To Finish Reading The Expanse Books or Watching The Expanse TV Series First, and Related Adaptation Dilemmas

On November 30th, the final book in The Expanse series will be published. On December 10th, the sixth season of the series adaptation begins its six-episode closing run. Watching the latest trailer for this final season, I had a lot of thoughts—Drummer, you can’t make me cry in a trailer; why does Avasarala look so serene, where are her swears; what the HELL was that??!?—but among them, one question rose to the top. Which am I going to finish first? The books or the adaptation?

This is a particularly weird question where The Expanse is concerned because the series will never really catch up to the books, which do a serious time jump in book seven. The series, we expect, ends around the end of book six, mostly. Sort of. I think. (It also involves a novella that seems more closely tied to the last three books.) But will there be spoilers in the show? If I finish the last book before December 10th, will I be distracted by what I know about the end of the series? Which one do I want to have more chance of surprising me?

Would the answer to this be more obvious to me if I’d started reading the books before watching the series?

Children of Men proved beyond any doubt that the book isn’t always better. There really aren’t any “always” rules where books and adaptations are concerned. You don’t have to read the source material before you see the adaptation. You never have to read the source material if you don’t want to. Maybe the movie or series is a really good trailer for the book(s), which would take so much longer to read. Maybe you just test out an episode, see what you think.

But if you do want both, the page and the screen, you always have a choice to make—and it always changes the experience. You can’t go back and unsee an adaptation or unread a book. Time will pass, and if there’s one thing I almost definitely don’t recommend, it’s rereading a book right before the adaptation arrives. That path leads to suffering and distraction. That is the path on which you see all the things the movie left out, all the characters who didn’t look right, all the subplots and hijinks a series could never fit in. If you kind of remember a book and there’s an adaptation coming, wait for the adaptation. Then reread it if you still want to fill in the blanks. (Or, in the case of Dune, decide if you want to reread the book before the second movie.)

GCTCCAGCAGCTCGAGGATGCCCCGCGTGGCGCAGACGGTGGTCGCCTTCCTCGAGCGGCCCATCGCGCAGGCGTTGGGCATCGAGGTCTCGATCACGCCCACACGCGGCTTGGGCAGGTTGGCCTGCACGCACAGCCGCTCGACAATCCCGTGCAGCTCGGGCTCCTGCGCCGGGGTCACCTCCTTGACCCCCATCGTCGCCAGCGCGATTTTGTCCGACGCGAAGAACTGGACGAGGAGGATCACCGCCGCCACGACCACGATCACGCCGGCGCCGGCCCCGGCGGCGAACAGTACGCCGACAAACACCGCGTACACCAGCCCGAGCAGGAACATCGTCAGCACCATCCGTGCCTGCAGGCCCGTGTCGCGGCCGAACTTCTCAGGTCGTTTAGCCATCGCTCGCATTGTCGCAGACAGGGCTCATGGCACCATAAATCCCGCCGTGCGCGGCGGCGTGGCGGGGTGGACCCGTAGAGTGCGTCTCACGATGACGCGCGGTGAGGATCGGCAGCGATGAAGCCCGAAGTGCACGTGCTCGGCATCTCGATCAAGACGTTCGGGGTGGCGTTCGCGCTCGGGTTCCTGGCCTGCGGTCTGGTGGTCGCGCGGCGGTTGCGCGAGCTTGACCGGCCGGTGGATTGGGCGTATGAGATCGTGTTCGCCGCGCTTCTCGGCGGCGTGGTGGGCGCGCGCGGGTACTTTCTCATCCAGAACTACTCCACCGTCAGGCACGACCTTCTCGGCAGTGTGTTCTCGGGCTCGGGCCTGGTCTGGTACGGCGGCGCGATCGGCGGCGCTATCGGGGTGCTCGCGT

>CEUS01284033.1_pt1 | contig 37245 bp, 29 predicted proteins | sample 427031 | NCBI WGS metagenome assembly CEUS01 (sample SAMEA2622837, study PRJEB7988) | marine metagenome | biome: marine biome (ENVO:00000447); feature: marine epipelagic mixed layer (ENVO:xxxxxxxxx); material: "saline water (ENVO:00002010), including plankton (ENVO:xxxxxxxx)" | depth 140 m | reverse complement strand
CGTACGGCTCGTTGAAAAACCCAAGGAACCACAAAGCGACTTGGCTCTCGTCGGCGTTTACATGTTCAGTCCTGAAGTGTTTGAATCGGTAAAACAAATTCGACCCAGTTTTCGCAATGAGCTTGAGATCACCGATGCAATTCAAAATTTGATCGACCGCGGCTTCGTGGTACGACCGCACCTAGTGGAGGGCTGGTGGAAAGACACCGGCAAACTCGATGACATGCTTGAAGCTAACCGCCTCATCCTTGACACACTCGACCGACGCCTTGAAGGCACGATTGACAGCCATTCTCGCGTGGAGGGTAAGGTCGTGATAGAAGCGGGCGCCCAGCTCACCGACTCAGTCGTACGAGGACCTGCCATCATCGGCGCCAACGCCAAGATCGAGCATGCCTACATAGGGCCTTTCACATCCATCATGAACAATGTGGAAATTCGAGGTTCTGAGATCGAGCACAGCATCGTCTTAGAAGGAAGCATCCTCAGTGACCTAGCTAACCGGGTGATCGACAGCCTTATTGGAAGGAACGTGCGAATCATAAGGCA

Both The Expanse and Game of Thrones are TV series based on book series I never expected I’d want to read. A Song of Ice and Fire just missed me; I read seemingly every other chunky fantasy series from that era, but somehow didn’t notice George R. R. Martin’s fat novels. The Expanse was more a case of me being an idiot and thinking I wasn’t that interested in long volumes of space politics. These books have very brief summaries on the covers. I didn’t really know what they were about. I had no idea what I was missing until I got fully sucked in by the adaptation.

When you watch the series first, there are obvious differences in the reading experience. If, like me, you visualize what you read, you’re mostly stuck with the adaptation’s casting. It’s really hard to rewrite those images and faces, to clean the mental slate and conjure up your own notions of what the characters might have looked like in your mind. Even when I read ahead of The Expanse, as the show went on I wound up rewriting my mental Bobbie Draper with Frankie Adams, my imagined Anna Volovodov with Elizabeth Mitchell.

There are inevitably characters who don’t make it into the adaptation, locations you never get to visit. There is always more to imagine. But it’s in the colors and styles of the adaptation, isn’t it? What would those ring gates look like had I never seen them on a screen? But would I have given the books a chance if I didn’t fall for the chemistry among the actors, the perfect rasp of Shohreh Aghdashloo’s Chrisjen Avasarala, the way Wes Chatham carries himself as Amos?